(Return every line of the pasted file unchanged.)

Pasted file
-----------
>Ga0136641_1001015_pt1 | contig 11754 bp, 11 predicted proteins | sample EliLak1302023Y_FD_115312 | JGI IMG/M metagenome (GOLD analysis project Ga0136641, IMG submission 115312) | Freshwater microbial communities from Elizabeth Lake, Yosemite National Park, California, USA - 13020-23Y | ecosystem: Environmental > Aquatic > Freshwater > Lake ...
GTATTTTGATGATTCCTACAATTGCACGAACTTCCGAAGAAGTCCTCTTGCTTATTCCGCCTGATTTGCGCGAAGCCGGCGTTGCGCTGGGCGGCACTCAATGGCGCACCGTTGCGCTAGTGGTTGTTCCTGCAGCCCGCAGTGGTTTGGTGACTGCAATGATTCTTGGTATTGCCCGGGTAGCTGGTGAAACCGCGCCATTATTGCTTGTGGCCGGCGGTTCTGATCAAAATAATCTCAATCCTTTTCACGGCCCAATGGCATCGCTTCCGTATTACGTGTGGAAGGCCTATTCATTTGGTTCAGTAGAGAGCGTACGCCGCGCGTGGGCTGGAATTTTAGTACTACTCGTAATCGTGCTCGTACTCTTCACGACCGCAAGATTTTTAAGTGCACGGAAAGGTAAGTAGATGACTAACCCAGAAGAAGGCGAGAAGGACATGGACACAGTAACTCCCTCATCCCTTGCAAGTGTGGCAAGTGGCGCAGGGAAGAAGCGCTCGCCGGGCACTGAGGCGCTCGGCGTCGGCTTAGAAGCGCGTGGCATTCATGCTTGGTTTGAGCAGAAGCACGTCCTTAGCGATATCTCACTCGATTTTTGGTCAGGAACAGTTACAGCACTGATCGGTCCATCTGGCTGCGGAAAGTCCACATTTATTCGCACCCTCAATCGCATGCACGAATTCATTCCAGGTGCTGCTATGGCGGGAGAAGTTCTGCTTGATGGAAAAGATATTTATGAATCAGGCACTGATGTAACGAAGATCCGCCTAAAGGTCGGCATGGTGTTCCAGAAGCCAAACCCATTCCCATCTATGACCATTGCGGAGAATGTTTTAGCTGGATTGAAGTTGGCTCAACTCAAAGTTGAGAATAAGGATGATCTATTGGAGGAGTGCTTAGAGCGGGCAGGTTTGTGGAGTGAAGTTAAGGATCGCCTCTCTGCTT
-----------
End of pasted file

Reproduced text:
>Ga0136641_1001015_pt1 | contig 11754 bp, 11 predicted proteins | sample EliLak1302023Y_FD_115312 | JGI IMG/M metagenome (GOLD analysis project Ga0136641, IMG submission 115312) | Freshwater microbial communities from Elizabeth Lake, Yosemite National Park, California, USA - 13020-23Y | ecosystem: Environmental > Aquatic > Freshwater > Lake ...
GTATTTTGATGATTCCTACAATTGCACGAACTTCCGAAGAAGTCCTCTTGCTTATTCCGCCTGATTTGCGCGAAGCCGGCGTTGCGCTGGGCGGCACTCAATGGCGCACCGTTGCGCTAGTGGTTGTTCCTGCAGCCCGCAGTGGTTTGGTGACTGCAATGATTCTTGGTATTGCCCGGGTAGCTGGTGAAACCGCGCCATTATTGCTTGTGGCCGGCGGTTCTGATCAAAATAATCTCAATCCTTTTCACGGCCCAATGGCATCGCTTCCGTATTACGTGTGGAAGGCCTATTCATTTGGTTCAGTAGAGAGCGTACGCCGCGCGTGGGCTGGAATTTTAGTACTACTCGTAATCGTGCTCGTACTCTTCACGACCGCAAGATTTTTAAGTGCACGGAAAGGTAAGTAGATGACTAACCCAGAAGAAGGCGAGAAGGACATGGACACAGTAACTCCCTCATCCCTTGCAAGTGTGGCAAGTGGCGCAGGGAAGAAGCGCTCGCCGGGCACTGAGGCGCTCGGCGTCGGCTTAGAAGCGCGTGGCATTCATGCTTGGTTTGAGCAGAAGCACGTCCTTAGCGATATCTCACTCGATTTTTGGTCAGGAACAGTTACAGCACTGATCGGTCCATCTGGCTGCGGAAAGTCCACATTTATTCGCACCCTCAATCGCATGCACGAATTCATTCCAGGTGCTGCTATGGCGGGAGAAGTTCTGCTTGATGGAAAAGATATTTATGAATCAGGCACTGATGTAACGAAGATCCGCCTAAAGGTCGGCATGGTGTTCCAGAAGCCAAACCCATTCCCATCTATGACCATTGCGGAGAATGTTTTAGCTGGATTGAAGTTGGCTCAACTCAAAGTTGAGAATAAGGATGATCTATTGGAGGAGTGCTTAGAGCGGGCAGGTTTGTGGAGTGAAGTTAAGGATCGCCTCTCTGCTT